Steve Jobs, the mastermind behind Apple's iPhone, iPad, iPod, iMac and iTunes, has died today, Apple said. Jobs was 56.
Jobs started Apple with a high school friend in a Silicon Valley garage in 1976, was forced out a decade later and returned in 1997 to rescue the company. During his second stint, it grew into the most valuable technology company in the world with a market value of $351 billion. Almost all that wealth has been created since Jobs' return.
The world lost a showman, whose flair for the dramatic — there was always "one more thing" —he was as keen as his knack for divining what people wanted before they even seemed to realize it themselves.
Reaction to Jobs' death came from far and wide:
From the White House;
"Michelle and I are saddened to learn of the passing of Steve Jobs," President Obama said in a written statement. "Steve was among the greatest of American innovators - brave enough to think differently, bold enough to believe he could change the world, and talented enough to do it."
From Bill Gates;
"I'm truly saddened to learn of Steve Jobs' death. The world rarely sees someone who has had the profound impact Steve has had, the effects of which will be felt for many generations to come," Bill Gates said. "For those of us lucky enough to get to work with him, it's been an insanely great honor. I will miss Steve immensely." he added.
Facebook founder Mark Zuckerberg;
"Steve, thank you for being a mentor and a friend," it read. "Thanks for showing that what you build can change the world. I will miss you."
Eric Schmidt, chairman of Google Inc;
"He's clearly the most effective and successful American CEO in the last 50 years. He didn't just found Apple, and he didn't actually just make it successful in the first decade, he also took it after a bad period, and rebuilt it. Which has essentially never been done in an American corporations, to be the extraordinary company it is today. To me, Steve proves that nerds don't win. Artists do. And that Steve who is both a technologist, but really an artist, shows that art matters and the rest of us missed the fact that beautiful simple products are what people want."
Walt Disney Company president Bob Iger:
"Steve Jobs was a great friend as well as a trusted advisor. His legacy will extend far beyond the products he created or the businesses he built. It will be the millions of people he inspired, the lives he changed, and the culture he defined. Steve was such an "original," with a thoroughly creative, imaginative mind that defined an era. Despite all he accomplished, it feels like he was just getting started. With his passing the world has lost a rare original, Disney has lost a member of our family, and I have lost a great friend.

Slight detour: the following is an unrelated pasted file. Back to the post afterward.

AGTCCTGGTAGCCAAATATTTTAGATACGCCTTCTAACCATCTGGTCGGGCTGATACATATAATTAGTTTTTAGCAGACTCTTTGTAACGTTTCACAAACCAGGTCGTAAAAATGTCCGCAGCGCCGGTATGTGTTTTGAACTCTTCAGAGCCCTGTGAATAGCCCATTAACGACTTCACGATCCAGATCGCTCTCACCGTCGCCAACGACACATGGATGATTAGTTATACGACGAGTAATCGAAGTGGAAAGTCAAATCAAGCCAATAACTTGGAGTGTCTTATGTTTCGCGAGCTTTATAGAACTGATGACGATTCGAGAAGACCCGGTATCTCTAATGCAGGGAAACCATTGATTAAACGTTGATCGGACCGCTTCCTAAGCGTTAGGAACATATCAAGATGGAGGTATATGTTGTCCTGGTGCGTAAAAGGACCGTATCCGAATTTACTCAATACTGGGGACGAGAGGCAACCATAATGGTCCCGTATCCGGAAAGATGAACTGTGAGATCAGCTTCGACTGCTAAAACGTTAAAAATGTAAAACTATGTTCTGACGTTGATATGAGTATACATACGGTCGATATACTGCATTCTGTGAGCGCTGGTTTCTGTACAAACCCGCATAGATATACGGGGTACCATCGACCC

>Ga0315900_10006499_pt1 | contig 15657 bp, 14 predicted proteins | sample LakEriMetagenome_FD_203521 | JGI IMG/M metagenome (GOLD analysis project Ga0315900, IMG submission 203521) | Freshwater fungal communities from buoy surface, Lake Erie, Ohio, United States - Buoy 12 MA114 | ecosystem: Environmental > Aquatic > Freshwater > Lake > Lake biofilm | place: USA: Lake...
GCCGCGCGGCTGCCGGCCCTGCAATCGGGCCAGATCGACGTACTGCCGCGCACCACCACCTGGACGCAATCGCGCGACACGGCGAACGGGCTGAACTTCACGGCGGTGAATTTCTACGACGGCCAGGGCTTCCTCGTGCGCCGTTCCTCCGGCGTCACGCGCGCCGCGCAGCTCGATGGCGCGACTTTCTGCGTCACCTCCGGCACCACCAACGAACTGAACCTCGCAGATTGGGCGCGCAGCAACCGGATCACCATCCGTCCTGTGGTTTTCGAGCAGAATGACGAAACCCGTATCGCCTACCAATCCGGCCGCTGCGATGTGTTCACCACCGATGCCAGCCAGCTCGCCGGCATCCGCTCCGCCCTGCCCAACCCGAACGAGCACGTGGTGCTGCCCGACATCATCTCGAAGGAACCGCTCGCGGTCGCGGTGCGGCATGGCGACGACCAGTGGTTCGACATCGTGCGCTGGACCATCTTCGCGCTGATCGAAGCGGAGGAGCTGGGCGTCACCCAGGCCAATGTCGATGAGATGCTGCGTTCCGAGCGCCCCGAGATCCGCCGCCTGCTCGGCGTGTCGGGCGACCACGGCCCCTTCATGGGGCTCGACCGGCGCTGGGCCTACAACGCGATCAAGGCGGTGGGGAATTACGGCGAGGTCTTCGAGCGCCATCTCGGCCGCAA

Howard Stringer, Sony Corp. CEO
"The digital age has lost its leading light, but Steve's innovation and creativity will inspire dreamers and thinkers for generations."
Jerry Yang, Yahoo!, Inc. co-founder and former CEO:
"Steve was my hero growing up. He not only gave me a lot of personal advice and encouragement, he showed all of us how innovation can change lives. I will miss him dearly, as will the world."
Jeffrey Biegel, pianist and composer
"Steve Jobs expanded technology and the progress of computerization from the 20th to the 21st century as Ludwig van Beethoven transcended the world of music, transitioning from late Classical style to the Romantic style from the 18th century into the 19th century. Mr. Jobs legacy is forever etched in the pages of time and history for generations to follow."
Jobs co-founded Apple Computer in 1976 and, with his childhood friend Steve Wozniak, marketed what was considered the world's first personal computer, the Apple II.
You get shocked when people you know die," Wozniak said. "And this was closer to when John Lennon died, or JFK or Martin Luther King."
By 2011, Apple had become the second-largest company of any kind in the United States by market value. In August, it briefly surpassed Exxon Mobil as the most valuable company. Under Jobs, the company cloaked itself in secrecy to build frenzied anticipation for each of its new products. Jobs himself had a wizardly sense of what his customers wanted, and where demand didn't exist, he leveraged a cult-like following to create it.
Jobs had battled cancer in 2004 and underwent a liver transplant in 2009 after taking a leave of absence for unspecified health problems. He took another leave of absence in January — his third since his health problems began — and resigned in August. Jobs became Apple's chairman and handed the CEO job over to his hand-picked successor, Tim Cook.
Remembering that I'll be dead soon is the most important tool I've ever encountered to help me make the big choices in life," Steve Jobs said. "Because almost everything — all external expectations, all pride, all fear of embarrassment or failure — these things just fall away in the face of death, leaving only what is truly important." he added.